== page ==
The world is changing rapidly and many jobs of the 20th Century will not exist by 2025 and the remaining industries will see massive changes. Our students will have careers that we have not yet even thought of and even the traditional professions, such as medicine and engineering, will not look as they do today.
We were delighted to cohost a virtual roundtable event with our partner MICCI (Malaysian International Chamber of Commerce and Industry) to consider this very issue.
A taste of the discussion
The panel started by considering what qualities employers most value when recruiting with Dr. Shanton Chang kicking off the discussion with insight about the recruiters he interacts with at The University of Melbourne;
"HR and talent recruiters tell me that even when they find candidates who have the right degrees and the technical skills, at the end of the day they want to know if this is someone they can go to lunch with!"
Do they (candidates) fit with the values, qualities and aspirations of the company?
He continued that qualities are important and that recruiters are looking for candidates who can "Engage in conversation, have initiative, problem solving (skills), to be creative and most importantly take on the values of the organisation."
From his experience Datuk Chris S. Thiagarajah emphasised three essential categories he is looking for when recruiting;
- Integrity and honesty in an individual
- Diligence and hard work
- Skills and talents
He questioned whether business schools were doing enough to educate on the first point of integrity and the need to operate with integrity both personally and within a business environment at all times.
Mr. Shaun Cheah, from the MICCI, continued the discussion talking about the need to find candidates that can offer value to the employer and also highlighted the risk of recruiting on both the candidates side and the business owners. However he did agree that "Employers want it now and want it quick" and that "An all round education is very important. It is not about an education that teaches you that 2+2 is 4 but what you do with the 4."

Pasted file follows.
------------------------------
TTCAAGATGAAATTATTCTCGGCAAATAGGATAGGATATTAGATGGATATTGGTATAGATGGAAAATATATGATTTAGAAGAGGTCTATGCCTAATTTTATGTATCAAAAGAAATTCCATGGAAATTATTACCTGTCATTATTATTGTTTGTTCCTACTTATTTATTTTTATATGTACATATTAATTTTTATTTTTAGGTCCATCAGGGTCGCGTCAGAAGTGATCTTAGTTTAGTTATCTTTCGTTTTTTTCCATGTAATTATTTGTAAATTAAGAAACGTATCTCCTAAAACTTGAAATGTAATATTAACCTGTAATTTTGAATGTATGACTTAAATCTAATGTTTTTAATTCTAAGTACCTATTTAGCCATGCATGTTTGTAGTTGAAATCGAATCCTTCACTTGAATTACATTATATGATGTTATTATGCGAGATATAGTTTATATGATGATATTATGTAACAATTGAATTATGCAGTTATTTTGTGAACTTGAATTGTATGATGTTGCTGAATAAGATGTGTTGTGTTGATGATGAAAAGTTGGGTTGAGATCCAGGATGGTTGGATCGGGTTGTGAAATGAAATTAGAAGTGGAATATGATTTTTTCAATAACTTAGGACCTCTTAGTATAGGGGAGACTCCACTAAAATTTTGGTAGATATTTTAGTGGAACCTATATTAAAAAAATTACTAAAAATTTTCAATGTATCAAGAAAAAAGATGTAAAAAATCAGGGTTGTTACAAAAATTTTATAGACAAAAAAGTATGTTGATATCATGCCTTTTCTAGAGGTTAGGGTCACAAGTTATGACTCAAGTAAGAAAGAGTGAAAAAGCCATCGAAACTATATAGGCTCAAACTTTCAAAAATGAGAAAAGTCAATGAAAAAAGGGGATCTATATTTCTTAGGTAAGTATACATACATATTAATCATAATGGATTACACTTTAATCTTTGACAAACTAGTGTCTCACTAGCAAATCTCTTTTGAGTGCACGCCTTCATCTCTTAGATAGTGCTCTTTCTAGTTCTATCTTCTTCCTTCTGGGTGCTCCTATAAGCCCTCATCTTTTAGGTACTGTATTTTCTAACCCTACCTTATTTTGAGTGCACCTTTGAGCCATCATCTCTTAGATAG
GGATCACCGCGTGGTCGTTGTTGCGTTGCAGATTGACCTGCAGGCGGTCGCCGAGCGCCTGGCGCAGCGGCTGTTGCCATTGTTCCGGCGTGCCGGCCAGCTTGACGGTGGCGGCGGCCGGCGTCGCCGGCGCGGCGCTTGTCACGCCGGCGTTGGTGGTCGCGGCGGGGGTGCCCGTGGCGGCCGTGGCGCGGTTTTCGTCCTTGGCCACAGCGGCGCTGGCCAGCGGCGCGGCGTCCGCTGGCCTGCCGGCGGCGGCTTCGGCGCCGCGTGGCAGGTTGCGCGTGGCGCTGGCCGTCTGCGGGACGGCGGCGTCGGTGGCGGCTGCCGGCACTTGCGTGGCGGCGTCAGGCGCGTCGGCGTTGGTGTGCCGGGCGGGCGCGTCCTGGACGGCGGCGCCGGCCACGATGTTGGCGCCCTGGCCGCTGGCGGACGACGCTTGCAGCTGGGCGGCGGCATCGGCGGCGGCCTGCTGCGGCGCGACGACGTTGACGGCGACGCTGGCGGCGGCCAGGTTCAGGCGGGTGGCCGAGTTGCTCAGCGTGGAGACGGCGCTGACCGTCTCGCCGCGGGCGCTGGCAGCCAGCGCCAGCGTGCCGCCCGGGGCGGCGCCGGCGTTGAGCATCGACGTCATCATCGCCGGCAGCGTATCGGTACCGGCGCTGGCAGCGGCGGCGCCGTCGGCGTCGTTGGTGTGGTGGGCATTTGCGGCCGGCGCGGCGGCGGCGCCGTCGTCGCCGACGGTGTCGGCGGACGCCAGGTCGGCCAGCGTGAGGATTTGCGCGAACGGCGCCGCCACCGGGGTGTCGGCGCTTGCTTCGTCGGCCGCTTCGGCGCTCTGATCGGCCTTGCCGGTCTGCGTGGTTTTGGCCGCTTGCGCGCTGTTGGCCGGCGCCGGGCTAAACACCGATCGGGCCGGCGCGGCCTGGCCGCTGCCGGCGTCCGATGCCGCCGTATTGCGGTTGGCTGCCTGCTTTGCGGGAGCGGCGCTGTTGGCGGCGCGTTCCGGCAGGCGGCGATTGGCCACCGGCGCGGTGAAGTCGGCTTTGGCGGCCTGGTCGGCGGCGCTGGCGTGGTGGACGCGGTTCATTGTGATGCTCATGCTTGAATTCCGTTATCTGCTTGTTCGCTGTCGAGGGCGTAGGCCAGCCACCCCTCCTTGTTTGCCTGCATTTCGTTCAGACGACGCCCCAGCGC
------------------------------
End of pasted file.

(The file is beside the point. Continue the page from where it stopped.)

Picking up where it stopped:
This idea that the skills learnt in education were only part of the picture employers were looking for was something our student representative, Teresa, felt was being developed in school adding that it was important to show, "What you do with what you learn" when applying to university courses and how the "Wider learning days (at Alice Smith School) helped students look at problems in different ways".
Gavin Lazaro summarised this as, "Not what you are but who you are" and highlighted the core values of the school, "Resilience, respect, integrity, connectedness and kindness" which he believes are fundamental to success in life.
The panel agreed that soft skills are important and provide the differentiator from the qualifications held. As Dr. Chang put it, "Your degree is your passport, it opens doors but doesn't get you through the door."
It's your values that get you through the door
He also sympathised with today's graduate job seekers "I feel that I did maybe 15% of the work looking for a job compared to what they have to do now in this very competitive and ever changing world."
Over the 90 minutes the wide ranging discussion went onto consider what other soft and hard skills are important to employers, the generational differences within the world of work and what makes education valuable.
Want to hear more?
Do you want to find out about Dr. Shanton Chang's 'Loser's Club' or Datuk Chris's experience as a mentor to Harvard Business School students?
Grab a chair and click the link to gain some great gain insights from our fantastic contributors on 'Preparing students for a successful international future'.